Frankly speaking

Thursday was the day. Brew day. I would brew up a batch of homebrew from a recipe which closely approximates that of 3Floyds Zombie Dust. I would follow an approximation of two recipes found online, both being very similar. It’s basically a pale ale recipe using a huge amount of one type of hop. In this case, Citra.

It took a little bit of time to get set up and wash and sanitize the gear but I was committed. I had told too many people too early on that I would do this. Now it’s time to get crackin’.

Follow along with the images for a brew-in-a-bag session.

1 brew setup 450x306 Frankly speaking

The 10-gallon pot is set up on the burner with 8 gallons of water.

2 brew hops 300x450 Frankly speaking

A total of 9.5 ounces of Citra hops only will be added throughout the entire process. 3 ounces for dry hopping.

3 brew bag 450x300 Frankly speaking

8 gallons of water and the bag clipped in.

Heated the vessel with water up to an initial mash temp of about 157°. Added 14 pounds of grain. This brought the water level up to within 1/2 inch form the top. Gotta get a new boil kettle.

I monitored the mash temp but it wavered between 150 and 160 with an average (I reckon) of about 154. This was due to the burner and the windy day. Maybe I should do it inside the garage next time. Another lesson learned.

4 brew mash done 300x450 Frankly speaking

After a one hour mash at 152 degrees, the bag was removed.

5 brew spent grains 450x300 Frankly speaking

Spent grains were removed and disposed.

Time to boil. I cranked up the heat again and waited for the roll.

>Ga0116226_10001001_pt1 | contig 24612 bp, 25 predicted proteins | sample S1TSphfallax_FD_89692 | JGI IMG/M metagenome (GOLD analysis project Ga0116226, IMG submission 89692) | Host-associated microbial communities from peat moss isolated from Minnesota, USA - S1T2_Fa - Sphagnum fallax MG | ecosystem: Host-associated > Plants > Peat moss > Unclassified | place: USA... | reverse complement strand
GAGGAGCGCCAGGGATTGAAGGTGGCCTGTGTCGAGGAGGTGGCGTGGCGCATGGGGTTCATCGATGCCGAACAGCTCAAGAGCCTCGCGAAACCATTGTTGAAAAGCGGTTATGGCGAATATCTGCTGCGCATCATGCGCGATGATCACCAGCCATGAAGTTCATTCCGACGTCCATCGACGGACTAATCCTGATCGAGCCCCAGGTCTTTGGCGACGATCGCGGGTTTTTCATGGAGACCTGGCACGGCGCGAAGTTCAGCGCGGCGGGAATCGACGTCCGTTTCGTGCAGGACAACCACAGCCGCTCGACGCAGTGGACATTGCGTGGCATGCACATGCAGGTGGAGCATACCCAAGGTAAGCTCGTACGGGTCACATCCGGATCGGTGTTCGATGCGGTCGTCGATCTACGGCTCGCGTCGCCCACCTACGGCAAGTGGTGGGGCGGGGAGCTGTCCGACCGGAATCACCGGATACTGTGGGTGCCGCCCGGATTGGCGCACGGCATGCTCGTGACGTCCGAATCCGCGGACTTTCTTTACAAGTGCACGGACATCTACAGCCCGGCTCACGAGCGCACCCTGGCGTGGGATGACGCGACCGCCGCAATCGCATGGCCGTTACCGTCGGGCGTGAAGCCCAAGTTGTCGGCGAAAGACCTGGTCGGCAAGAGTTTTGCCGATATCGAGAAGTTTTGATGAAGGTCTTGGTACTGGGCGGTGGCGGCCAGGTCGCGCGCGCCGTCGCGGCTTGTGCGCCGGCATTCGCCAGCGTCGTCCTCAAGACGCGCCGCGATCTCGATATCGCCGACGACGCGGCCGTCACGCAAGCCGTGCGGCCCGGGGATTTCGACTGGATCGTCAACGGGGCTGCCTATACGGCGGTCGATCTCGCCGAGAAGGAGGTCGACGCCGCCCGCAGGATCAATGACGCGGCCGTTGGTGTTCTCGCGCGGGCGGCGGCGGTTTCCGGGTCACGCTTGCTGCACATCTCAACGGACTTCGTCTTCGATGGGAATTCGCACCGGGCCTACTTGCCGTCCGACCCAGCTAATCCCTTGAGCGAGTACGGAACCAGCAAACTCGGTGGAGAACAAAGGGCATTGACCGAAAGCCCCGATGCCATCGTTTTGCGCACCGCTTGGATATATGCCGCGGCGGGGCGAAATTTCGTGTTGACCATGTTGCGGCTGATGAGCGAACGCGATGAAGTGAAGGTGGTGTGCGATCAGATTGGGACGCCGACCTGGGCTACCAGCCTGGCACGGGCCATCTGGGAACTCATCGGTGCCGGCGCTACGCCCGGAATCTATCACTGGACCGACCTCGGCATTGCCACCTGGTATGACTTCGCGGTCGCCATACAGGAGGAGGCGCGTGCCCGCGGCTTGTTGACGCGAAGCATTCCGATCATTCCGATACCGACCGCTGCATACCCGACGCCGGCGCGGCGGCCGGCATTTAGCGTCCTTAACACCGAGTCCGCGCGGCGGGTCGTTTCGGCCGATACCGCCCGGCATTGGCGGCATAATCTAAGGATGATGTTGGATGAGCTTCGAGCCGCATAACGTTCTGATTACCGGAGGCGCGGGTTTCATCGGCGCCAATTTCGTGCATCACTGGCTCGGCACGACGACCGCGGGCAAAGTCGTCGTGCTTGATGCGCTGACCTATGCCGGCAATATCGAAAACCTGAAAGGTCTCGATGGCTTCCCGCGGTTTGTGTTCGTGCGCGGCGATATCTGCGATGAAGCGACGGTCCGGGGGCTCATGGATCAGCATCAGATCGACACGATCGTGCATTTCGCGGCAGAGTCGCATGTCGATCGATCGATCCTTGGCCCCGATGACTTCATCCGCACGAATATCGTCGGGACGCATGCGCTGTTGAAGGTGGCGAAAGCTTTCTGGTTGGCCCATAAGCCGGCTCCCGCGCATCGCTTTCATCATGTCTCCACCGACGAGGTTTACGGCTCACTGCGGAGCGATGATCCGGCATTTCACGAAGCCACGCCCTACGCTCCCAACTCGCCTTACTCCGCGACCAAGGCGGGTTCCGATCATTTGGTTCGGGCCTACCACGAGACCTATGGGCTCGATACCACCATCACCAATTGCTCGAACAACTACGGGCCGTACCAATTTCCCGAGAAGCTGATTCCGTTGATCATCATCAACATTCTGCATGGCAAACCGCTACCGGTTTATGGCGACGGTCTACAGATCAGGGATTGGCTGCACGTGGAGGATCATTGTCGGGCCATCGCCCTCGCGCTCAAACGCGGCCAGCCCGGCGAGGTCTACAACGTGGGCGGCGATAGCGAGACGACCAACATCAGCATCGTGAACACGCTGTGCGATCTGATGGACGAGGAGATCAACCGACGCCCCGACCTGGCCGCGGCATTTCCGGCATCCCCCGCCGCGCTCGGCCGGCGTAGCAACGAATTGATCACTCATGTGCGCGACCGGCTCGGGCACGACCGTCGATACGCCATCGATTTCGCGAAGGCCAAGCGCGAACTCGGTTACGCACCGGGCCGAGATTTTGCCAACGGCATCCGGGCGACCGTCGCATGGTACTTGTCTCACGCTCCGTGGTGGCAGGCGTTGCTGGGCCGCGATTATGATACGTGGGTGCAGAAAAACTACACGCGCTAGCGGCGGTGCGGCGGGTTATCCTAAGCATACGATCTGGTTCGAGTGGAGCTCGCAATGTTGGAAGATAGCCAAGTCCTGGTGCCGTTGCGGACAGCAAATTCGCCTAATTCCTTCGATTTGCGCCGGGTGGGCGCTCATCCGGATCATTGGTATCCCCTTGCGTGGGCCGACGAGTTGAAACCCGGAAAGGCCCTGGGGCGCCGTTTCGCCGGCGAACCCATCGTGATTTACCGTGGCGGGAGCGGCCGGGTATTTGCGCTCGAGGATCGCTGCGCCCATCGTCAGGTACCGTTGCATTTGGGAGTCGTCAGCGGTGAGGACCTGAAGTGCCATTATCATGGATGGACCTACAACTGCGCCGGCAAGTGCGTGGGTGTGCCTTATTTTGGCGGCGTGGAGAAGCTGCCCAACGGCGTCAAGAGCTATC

6 brew spider and boil 450x300 Frankly speaking

The first and last time I use a hop spider.

7 brew end of boil 450x300 Frankly speaking

The wort was chilled (about 20 minutes) and the brew process was almost done.

8 brew drain and aeration 450x374 Frankly speaking

Draining into the primary fermenter.

The yeast used was SafAle 04 and my wife rehydrated it just like she does with bread yeast. She was distracted with a phone call and when she was finally ready, the stuff was crawling out of the measuring cup. I wish I had a photo of that.

The yeast was added, the lid attached and an airlock was put into the lid. The concoction sits in a dark unused bedroom until it’s time to dry hop with another 3 ounces of Citra.

9 brew fermenter 300x450 Frankly speaking

The fermenter.

keggle 100x150 Frankly speakingEver since I brewed my first beer about 4 years ago, with each brewing process, I made mistakes and learned something. After this session, I’ll be getting full into all-grain and using a keggle (empty 15.5 gallon keg with the top cut out) as the boil vessel. That way, I won’t have to worry about overflowing the vessel. I have one in my possession and just never used it for lack of a mash tun. I’ve learned another lesson with this brewing experience.

The original gravity cited on the recipe was 1.065. I came in at 1.055. I just hope the yeast will chomp its way through the sugars and give me a better final gravity that the anitipate 1.018.

It was fun. It was a little work, especially the cleanup, but I loved every minute. Why not look into brewing your own beer? You can start by contacting a homebrew club in your area by clicking on the link in the right sidebar, just under the Muscle Car of the Day pic. If you’re strapped for cash, Try a Mr. Beer kit. They’ve changed over the years and are now offering some decent options.

I love brewing beer almost as much as I love drinking it. I just wish I had a second wheelbarrow full of money. The first for craft beer, the second for homebrew stuff.

An all encompassing statement: I love doing this shit.

This entry was posted in beer, Frankly speaking, how-to, opinion. Bookmark the permalink.

One Response to Frankly speaking

  1. Jeff says:

    Looks good Frank, I can’t wait till you are able to do a review on your own beer. I’ve been considering doing the same for some time now, just to see how it works out. I’ll look into the Mr. Beer kit for sure.

Comments are closed.